Attempts to link EduSolutions, the company contracted to deliver textbooks in Limpopo, to President Jacob Zuma's RDP Education Trust, were baseless and unfortunate, the Presidency said on Monday.
"Many companies donate to charitable organisations in South Africa, including the president's education trust," spokesperson Mac Maharaj said in a statement.
"Donors do not have any preferential treatment with regards to government tenders or any other state business."
Neither were they exempt from being investigated if the need arose.
"They are treated like any other company by government departments."
The contract between the Limpopo education department and EduSolutions was terminated after an investigation into the company by Treasury and other agencies started in December last year.
After the contract was terminated, new means for textbook delivery had to be sought, Maharaj said. He said Zuma had full confidence in the investigation.
Former Vlakplaas commander Dirk Coetzee was quoted in Sunday's City Press newspaper saying he personally introduced Zuma to EduSolutions founder Shaun Battlemann.
He said Battlemann "championed" Zuma's RDP Trust, and Battlemann visited Zuma at his estate in Nkandla.
Coetzee, who worked for the company as a security consultant, alleged textbooks were hidden in a warehouse instead of being delivered.
Battlemann also allegedly had a business relationship with a former education department director, guaranteeing him government contracts, and EduSolutions influenced education officials in various provinces.
In May this year, the High Court in Pretoria ruled the department's failure to provide textbooks to schools in Limpopo violated the Constitution. The application was brought by rights organisation Section 27.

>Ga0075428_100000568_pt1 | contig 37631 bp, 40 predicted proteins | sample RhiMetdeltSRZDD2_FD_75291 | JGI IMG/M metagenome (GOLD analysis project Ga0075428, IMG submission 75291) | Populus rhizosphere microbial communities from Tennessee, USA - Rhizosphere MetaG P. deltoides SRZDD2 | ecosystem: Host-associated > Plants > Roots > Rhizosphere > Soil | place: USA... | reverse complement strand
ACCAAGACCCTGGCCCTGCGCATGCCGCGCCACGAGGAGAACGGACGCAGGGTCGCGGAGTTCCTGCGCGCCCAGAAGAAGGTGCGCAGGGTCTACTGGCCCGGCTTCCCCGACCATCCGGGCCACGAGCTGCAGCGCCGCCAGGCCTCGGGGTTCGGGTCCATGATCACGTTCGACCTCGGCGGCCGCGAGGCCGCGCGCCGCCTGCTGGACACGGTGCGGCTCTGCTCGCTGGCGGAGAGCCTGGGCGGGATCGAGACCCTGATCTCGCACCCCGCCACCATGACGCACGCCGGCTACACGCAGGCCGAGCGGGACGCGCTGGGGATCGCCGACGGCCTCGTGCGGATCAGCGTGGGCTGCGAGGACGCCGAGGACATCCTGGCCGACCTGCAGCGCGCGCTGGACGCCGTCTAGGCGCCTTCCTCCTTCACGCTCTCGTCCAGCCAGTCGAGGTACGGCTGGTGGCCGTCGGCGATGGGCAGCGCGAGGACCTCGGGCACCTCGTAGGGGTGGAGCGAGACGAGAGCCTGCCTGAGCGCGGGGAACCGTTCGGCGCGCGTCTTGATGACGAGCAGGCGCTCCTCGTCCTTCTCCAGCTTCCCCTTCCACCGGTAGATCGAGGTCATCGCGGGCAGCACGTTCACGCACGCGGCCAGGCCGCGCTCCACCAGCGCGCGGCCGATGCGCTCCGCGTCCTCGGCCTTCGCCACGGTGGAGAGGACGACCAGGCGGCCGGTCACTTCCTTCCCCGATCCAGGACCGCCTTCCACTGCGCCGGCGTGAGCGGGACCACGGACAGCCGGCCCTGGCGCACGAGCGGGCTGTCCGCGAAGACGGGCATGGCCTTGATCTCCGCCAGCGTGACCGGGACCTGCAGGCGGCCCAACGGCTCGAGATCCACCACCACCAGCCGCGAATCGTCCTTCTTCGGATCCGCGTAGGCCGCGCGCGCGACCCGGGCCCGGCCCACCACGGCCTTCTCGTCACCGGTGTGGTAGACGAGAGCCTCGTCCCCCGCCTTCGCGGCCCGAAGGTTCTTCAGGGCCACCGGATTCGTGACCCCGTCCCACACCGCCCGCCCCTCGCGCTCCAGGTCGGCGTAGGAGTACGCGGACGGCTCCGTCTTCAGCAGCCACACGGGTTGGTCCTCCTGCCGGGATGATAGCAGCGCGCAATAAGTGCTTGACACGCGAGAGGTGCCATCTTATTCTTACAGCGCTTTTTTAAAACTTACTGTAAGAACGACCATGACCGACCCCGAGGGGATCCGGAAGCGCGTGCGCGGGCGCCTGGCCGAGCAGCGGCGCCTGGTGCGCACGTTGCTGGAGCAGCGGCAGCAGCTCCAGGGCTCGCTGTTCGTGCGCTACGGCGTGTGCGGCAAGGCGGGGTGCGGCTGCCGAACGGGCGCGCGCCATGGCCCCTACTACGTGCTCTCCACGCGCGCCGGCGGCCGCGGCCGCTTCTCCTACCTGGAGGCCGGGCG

Some pupils had been without textbooks for the past six months after the department failed to procure books on time.
The department was ordered to devise a catch-up plan to remedy the consequences of the delay, and to supply the affected schools with textbooks by 15 June.
The department failed to meet the court's deadline, but Basic Education Minister Angie Motshekga said her department met with Section 27 and agreed to move the deadline to June 27.
The minister said the department had accepted an offer from a company called UTI to help them deliver the books.
Former Higher Education director general Mary Metcalfe was appointed at the end of June to evaluate textbook deliveries to schools in Limpopo following the 27 June deadline.
Both the department and Section 27 agreed to appoint an independent person to verify claims.
Two more teams were set up on Wednesday to probe problems with textbook deliveries in the province. One was appointed by the presidency, the second by the Limpopo government.
Parliament's portfolio committee on basic education visited Limpopo on Thursday to gather information on the matter.
The national education department took over the running of Limpopo's education department in December following maladministration.